Miller wrote President Obama last month on this issue, and noted that in November, the VA's chief financial officer said he was hopeful a decision on how sequestration would affect the Department of Veterans Affairs would be made "shortly." However, he said, VA has not yet offered any clarity.

"[A]ll Americans, especially our veterans, deserve to understand the ramifications if sequestration is ever imposed," Miller wrote. "I ask you to personally look into this issue and, as I have, resolve any ambiguity that exists in favor of an exemption of all VA programs."

But Miller said last week that he has received no reply from the administration, which is why legislation might be needed.

"Despite repeated requests made to the President and Secretary of Veterans Affairs over the past six months, I have not received any assurance—and more important, nor have our veterans—that these cuts will not take place," he said.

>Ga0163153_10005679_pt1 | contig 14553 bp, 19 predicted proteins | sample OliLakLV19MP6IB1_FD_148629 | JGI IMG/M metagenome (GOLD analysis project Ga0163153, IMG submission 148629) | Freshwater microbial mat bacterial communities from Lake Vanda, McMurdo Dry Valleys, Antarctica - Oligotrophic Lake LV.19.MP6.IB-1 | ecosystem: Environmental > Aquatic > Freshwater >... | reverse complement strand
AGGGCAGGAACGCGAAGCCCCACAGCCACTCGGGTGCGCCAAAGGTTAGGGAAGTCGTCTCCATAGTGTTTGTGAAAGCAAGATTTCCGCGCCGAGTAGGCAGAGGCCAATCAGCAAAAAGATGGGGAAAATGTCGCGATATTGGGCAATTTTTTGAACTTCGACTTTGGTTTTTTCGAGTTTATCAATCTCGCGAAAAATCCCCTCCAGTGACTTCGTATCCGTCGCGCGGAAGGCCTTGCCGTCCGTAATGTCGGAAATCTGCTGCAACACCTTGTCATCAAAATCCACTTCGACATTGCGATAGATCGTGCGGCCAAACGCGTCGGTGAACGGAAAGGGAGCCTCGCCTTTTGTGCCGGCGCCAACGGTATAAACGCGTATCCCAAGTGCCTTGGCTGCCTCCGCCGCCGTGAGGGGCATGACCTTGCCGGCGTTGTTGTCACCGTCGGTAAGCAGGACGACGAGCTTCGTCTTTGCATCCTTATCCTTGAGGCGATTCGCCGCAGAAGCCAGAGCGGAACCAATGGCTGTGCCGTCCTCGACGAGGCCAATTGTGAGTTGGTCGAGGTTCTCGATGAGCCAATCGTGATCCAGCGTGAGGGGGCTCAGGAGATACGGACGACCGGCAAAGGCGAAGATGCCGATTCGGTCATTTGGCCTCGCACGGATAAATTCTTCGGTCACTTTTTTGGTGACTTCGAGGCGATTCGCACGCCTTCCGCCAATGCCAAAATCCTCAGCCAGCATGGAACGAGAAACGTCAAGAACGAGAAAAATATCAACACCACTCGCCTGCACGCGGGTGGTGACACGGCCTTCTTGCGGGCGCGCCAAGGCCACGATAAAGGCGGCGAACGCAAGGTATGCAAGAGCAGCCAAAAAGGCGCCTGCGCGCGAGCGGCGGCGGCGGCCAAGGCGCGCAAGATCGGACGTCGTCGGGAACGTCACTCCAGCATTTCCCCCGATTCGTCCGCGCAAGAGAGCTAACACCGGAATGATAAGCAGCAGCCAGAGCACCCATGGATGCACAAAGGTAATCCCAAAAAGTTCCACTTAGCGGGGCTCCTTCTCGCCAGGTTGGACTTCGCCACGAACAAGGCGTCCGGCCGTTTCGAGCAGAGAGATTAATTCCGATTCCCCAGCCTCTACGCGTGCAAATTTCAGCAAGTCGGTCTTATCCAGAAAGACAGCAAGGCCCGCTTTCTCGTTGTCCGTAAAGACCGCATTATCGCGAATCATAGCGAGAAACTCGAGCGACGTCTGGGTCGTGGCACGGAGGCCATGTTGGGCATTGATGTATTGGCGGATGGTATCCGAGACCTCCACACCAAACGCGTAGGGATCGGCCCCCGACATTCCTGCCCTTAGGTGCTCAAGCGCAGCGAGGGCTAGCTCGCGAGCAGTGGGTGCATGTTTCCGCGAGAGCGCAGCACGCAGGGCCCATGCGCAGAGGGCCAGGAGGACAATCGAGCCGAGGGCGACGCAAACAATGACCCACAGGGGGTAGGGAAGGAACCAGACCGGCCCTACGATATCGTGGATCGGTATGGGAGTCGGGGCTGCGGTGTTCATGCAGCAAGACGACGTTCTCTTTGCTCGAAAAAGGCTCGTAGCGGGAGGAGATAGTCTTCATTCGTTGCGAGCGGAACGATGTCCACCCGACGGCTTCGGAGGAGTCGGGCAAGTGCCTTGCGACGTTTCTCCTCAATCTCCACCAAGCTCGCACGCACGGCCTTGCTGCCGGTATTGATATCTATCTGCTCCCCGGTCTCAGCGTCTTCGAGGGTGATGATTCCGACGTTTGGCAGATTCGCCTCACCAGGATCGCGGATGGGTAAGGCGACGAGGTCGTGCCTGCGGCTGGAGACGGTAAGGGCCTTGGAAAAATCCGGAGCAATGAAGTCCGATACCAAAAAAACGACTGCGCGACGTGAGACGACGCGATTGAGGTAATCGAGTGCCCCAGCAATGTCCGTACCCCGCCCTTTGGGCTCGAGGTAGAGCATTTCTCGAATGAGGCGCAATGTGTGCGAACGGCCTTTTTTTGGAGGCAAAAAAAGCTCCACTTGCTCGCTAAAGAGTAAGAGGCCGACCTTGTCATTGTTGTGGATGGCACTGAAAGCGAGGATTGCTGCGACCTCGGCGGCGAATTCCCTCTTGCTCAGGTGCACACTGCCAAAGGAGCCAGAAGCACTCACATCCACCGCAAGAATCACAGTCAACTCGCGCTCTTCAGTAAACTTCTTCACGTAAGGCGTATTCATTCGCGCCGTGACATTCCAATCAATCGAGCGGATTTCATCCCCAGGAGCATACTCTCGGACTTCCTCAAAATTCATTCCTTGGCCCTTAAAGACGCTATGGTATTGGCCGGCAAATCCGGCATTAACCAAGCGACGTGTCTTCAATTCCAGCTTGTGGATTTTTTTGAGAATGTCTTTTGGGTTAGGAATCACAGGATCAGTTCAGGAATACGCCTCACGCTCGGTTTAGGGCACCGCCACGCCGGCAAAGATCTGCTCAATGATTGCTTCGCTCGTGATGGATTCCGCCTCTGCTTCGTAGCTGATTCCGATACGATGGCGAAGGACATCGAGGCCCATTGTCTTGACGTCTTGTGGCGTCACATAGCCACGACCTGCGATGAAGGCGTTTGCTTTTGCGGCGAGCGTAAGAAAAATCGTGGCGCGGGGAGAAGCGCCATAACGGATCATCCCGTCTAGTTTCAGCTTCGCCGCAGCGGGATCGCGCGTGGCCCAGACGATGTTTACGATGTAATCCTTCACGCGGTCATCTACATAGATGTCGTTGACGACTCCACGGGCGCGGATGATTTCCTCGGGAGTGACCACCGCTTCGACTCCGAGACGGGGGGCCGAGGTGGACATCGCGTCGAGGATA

Miller also took a shot at the Obama administration for failing to do enough to ensure job creation, which would also help veterans by making it easier for them to find work.

"Short-term spending and temporary programs have failed and are not the solution," he said. "I am hopeful that the administration will work with Congress to get our businesses hiring again in order to give America's veterans the chance to lead the successful and productive lives they deserve when they return home."